Right now almost seven million people living with HIV are at risk because of a lack of funding to pay for their treatment.

Millions of people living with HIV – including an estimated 1.4 million children – are missing out on life-saving drugs because of a massive shortfall of more than £1 billion from rich countries to the Global Fund to Fight AIDS, TB and Malaria. And as rich countries cut their budgets this gap could widen.

For World Aids Day 2012 Bill Nighy visited Malawi to find out how decisions made on the trading floors of the City of London and Wall Street have meant life or death for millions of the world’s poorest people living with HIV.

Malawi is one of the world’s poorest countries with 12% of the population living with HIV. Because of money from the Global Fund Malawi has been able to put 350,000 people on treatment , and infection rates are down 72% since 2004. However, 650,000 are still going without treatment.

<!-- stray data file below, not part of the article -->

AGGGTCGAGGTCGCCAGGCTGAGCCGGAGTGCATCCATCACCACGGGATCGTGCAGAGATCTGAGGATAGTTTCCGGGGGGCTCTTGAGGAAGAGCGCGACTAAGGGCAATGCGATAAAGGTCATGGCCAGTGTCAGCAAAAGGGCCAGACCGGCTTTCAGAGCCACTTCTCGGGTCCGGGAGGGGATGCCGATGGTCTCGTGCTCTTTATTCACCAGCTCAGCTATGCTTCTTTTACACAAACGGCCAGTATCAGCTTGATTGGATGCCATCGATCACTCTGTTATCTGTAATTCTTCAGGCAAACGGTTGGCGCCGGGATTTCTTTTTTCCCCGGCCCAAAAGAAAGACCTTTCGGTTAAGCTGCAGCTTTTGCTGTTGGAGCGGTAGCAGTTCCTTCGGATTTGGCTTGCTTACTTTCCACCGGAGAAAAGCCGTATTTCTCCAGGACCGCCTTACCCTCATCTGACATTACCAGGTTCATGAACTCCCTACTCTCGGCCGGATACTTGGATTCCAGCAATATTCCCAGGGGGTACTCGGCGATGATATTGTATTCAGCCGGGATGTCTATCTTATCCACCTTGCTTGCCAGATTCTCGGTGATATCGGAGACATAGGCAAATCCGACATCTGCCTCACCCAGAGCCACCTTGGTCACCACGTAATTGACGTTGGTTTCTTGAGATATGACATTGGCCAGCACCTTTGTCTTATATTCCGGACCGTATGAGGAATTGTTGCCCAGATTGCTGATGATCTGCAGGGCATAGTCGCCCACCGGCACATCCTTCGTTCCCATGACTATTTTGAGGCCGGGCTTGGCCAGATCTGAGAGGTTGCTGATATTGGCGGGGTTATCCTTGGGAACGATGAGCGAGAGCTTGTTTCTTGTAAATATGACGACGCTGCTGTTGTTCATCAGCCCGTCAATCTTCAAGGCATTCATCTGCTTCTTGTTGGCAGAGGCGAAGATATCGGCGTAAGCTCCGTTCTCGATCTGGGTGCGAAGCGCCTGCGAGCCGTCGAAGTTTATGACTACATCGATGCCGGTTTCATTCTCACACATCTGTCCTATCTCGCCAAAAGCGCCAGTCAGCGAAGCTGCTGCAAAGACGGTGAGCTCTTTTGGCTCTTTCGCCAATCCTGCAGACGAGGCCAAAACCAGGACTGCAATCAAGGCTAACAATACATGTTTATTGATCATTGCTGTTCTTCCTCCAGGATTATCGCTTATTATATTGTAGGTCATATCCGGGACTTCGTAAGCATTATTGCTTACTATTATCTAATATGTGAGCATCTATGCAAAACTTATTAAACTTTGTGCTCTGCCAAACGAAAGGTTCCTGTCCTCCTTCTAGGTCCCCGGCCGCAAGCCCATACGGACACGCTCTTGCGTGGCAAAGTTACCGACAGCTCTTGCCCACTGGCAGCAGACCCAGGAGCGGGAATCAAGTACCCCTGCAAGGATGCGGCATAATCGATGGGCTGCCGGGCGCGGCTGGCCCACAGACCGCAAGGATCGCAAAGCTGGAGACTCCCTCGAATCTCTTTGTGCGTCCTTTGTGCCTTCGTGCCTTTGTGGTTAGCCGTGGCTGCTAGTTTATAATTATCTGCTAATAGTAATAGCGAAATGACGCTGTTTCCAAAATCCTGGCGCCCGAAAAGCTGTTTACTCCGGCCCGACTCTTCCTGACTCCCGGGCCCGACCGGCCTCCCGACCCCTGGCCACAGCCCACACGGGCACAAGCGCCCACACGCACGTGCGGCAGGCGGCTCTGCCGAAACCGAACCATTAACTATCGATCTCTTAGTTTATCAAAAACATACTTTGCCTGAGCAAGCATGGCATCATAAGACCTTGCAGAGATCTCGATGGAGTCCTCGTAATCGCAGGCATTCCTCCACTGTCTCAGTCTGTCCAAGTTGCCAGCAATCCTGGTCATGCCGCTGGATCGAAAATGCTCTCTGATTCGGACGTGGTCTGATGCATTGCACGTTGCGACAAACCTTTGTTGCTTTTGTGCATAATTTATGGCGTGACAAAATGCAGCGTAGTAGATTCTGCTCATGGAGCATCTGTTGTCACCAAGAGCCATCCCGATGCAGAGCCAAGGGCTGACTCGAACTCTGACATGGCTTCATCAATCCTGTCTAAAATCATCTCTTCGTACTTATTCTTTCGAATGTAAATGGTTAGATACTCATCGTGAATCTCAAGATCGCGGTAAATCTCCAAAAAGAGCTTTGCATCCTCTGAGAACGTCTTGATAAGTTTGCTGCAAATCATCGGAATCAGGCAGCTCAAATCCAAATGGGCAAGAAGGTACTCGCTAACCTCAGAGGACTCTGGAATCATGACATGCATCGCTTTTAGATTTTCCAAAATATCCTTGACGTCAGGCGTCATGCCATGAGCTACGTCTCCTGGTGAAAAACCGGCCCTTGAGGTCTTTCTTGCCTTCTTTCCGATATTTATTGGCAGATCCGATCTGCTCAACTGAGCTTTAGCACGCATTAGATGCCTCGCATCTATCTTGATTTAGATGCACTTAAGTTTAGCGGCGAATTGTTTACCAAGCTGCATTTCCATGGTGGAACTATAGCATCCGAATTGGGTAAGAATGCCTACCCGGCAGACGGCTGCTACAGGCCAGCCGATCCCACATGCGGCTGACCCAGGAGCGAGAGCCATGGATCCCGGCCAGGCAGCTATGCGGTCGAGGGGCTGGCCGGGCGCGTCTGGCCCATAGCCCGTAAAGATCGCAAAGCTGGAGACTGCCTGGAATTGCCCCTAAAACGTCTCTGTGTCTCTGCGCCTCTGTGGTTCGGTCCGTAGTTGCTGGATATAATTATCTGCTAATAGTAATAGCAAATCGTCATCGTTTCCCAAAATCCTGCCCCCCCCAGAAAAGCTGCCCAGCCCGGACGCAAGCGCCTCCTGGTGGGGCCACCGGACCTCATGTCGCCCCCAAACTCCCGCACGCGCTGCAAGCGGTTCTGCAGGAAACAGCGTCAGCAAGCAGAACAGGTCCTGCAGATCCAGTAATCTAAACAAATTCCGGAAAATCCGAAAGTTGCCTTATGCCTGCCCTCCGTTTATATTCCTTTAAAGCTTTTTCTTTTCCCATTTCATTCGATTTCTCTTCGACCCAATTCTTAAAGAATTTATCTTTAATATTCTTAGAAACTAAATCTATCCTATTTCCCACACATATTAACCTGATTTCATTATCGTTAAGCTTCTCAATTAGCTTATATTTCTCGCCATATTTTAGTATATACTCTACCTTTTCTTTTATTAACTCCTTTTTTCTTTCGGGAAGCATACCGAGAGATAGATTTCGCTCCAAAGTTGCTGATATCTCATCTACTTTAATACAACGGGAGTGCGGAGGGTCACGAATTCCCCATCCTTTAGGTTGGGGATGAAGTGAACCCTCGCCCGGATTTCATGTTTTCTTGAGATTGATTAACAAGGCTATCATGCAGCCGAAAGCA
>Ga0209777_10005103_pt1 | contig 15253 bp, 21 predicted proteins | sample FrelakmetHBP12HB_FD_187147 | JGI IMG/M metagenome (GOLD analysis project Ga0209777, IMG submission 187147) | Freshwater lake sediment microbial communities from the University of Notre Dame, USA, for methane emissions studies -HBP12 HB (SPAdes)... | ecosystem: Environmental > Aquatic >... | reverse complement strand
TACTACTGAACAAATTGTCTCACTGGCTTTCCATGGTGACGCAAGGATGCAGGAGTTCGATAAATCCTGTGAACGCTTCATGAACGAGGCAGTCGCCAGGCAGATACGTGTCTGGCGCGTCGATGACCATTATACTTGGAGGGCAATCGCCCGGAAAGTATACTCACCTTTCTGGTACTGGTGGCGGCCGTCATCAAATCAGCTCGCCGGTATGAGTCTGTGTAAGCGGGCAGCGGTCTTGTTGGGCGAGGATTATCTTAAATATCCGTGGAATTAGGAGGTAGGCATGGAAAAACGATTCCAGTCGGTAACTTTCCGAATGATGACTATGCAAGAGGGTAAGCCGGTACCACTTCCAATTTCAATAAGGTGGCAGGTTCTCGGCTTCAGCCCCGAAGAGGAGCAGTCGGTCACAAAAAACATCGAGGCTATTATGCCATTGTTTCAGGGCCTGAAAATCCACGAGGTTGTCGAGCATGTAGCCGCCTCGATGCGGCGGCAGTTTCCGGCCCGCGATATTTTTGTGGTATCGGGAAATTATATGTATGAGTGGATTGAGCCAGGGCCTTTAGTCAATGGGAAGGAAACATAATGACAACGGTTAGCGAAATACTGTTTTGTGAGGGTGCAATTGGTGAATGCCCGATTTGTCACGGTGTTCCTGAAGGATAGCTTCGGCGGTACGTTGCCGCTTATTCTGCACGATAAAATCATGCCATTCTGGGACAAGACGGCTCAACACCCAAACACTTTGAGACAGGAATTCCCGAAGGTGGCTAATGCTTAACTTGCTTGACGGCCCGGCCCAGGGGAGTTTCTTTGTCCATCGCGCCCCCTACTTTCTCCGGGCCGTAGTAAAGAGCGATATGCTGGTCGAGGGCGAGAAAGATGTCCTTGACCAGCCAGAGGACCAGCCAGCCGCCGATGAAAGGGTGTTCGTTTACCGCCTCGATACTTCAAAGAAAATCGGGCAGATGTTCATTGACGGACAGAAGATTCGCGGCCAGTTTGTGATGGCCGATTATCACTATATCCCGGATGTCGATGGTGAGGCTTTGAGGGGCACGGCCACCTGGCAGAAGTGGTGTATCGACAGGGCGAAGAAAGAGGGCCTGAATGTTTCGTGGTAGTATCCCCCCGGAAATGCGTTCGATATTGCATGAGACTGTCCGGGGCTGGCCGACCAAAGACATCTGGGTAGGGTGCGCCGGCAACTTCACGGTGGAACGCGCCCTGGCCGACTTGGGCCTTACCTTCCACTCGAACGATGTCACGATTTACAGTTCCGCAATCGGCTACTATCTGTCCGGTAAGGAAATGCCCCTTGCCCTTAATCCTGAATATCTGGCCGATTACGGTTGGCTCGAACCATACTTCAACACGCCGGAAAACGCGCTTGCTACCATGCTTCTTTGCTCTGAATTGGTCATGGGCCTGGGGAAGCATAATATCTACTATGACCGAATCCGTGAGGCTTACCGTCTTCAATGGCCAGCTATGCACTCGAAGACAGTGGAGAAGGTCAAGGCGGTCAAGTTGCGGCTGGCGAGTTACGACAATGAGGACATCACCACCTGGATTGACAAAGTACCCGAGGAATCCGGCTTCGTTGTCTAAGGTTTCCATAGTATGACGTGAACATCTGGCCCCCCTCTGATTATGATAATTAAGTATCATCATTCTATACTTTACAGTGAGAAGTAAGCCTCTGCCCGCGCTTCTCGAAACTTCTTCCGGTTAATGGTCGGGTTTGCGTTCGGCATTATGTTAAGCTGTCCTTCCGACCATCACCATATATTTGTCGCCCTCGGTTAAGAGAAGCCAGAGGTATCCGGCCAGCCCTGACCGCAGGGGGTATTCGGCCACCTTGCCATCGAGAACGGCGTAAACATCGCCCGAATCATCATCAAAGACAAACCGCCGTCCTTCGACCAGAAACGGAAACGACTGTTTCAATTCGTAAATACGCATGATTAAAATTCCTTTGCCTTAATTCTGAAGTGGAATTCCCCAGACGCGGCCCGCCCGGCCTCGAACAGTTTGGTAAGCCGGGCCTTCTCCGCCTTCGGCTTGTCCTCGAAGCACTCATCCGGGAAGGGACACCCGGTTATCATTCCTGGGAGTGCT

This is despite the fact it costs just 23 pence a day to keep someone with the HIV virus alive by giving them treatment with ARVs. Malawi faces a huge challenge with sustaining free HIV treatment for its poor infected population as the Global Fund lacks enough resources to commit to the country.

Should no resources be found by June 2014, Malawi will not be able to continue providing the HIV treatment to its population.

A Robin Hood tax could raise hundreds of billions, money from which could be used to make sure the next generation is Aids free.

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